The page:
Last week I told you about the need for a new car. No updates really apart from the colour being chosen. Silver, I hear. So, once I have spoken with The Loan Arranger, it’ll be “Hiyo, Silver away !!!” Get it?, Get it?.
So, after the trauma of having to spend money for a new car, I realised I should check out my pension situation.
Having been in the financial profession for over 40 years, being a qualified chartered accountant, and having had the audacity to have taken fees for advice thereon, you’d kind of think I’d understand the pension stuff. Well, you’d be wrong.
Should I take an annuity…? Should I use a draw-down approach…? Can I self-manage my pension fund..? Can I use a different investment strategy..?
Those were just the questions on the first day.
Here in Bermuda, we have a Pensions Act, which regulates how company pensions are structured, who is allowed to manage them (“me” not being a choice, cos I’m stupid it seems), how much money you get out, how much fees you have to pay for the privilege of someone else telling you that “past performance is no guarantee of future performance” (… I MUST pay for that ??), how much residual balance you will have when the bus hits you, whether you even get that residual balance … and so forth.
You get the idea.
I hope this doesn’t sound cheeky or smarty-pants, because this is a critical issue for Oldsters, but if I don’t get it, then I feel strongly for those who are not finance savvy. I apologise if I offend.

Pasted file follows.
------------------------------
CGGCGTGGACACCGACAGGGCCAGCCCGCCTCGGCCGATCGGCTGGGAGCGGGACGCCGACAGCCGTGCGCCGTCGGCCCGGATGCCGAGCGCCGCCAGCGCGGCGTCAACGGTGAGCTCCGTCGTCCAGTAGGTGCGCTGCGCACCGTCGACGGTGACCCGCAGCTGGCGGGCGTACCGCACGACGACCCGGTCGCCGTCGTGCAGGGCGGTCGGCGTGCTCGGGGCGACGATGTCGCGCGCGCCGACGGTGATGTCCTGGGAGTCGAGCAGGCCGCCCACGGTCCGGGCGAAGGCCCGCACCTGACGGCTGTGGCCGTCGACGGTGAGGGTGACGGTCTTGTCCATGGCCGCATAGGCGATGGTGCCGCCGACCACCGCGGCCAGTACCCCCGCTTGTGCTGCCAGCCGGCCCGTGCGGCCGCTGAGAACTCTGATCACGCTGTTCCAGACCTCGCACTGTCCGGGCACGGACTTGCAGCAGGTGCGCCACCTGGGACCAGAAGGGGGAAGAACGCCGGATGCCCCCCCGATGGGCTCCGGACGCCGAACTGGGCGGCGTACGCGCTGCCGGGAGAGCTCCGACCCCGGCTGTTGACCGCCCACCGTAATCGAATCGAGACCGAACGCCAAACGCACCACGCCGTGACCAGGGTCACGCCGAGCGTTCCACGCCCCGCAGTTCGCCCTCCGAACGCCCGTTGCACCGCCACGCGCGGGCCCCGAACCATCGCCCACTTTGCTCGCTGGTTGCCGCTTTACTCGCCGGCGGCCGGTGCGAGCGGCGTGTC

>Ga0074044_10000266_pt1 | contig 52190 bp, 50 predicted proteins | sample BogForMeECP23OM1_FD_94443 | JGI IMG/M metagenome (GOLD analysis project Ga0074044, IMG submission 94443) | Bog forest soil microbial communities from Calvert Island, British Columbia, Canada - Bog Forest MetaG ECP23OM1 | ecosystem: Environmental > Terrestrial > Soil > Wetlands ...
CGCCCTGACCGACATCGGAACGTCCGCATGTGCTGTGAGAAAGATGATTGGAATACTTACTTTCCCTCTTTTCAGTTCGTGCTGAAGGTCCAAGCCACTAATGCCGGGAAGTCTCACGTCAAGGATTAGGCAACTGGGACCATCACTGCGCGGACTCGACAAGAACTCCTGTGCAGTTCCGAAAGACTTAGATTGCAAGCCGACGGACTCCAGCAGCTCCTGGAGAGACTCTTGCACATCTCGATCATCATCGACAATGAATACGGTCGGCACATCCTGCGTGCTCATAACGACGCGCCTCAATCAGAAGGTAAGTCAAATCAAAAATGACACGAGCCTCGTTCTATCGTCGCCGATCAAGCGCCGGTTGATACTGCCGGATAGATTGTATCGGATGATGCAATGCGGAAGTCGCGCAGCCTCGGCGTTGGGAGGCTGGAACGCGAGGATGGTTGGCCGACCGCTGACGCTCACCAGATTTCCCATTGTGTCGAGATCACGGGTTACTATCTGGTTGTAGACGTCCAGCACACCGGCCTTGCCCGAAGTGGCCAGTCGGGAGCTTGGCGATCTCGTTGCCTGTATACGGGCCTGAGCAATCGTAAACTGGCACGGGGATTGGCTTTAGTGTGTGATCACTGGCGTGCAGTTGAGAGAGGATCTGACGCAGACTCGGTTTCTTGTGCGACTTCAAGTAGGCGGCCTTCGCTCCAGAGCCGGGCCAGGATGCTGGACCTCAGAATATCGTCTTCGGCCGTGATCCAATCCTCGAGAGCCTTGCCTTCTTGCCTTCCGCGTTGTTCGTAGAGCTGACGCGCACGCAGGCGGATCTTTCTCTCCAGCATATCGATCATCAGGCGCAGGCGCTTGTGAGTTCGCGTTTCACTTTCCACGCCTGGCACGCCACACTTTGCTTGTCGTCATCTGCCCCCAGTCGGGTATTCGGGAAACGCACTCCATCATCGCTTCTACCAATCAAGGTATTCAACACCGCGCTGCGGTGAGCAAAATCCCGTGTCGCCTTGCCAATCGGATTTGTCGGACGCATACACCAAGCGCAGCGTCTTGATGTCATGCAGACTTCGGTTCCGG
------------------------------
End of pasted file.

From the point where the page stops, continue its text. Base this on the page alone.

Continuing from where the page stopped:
Do pensioners just simply take the brochures home, read them, not fully comprehend, then go back to the pension provider and say, ”so what do you suggest..?”
I sincerely hope not.
The variety and complexities of issues are life-impacting for you … and your family, when the bus comes. I can not, and will not, criticise the pension people. They are professionals and they have a job to do. However, the options available to pensioners can ONLY be measured against their personal circumstances. If that is not deeply understood by the pensioner, then I fear that the pension product they end up with may not meet their needs today, tomorrow and for the rest of their lives.
Please, please, please be careful and seek independent advice.
Watch this space
Lastly, check out our Transition to Retirement Series at Olderhood.com. It discusses a range of topics about the migration from a busy working life, to the thoughts, feelings and emotions experienced in retirement. This week’s title is “Sleep, Eat and Retire”. This week, Part 2, the “Eating Business” …. I hope you like it.
We appreciate your continuing support, comments and suggestions. Thank you.
Quote of the week :-
When it comes to going after what you love in life, don’t take no for an answer.
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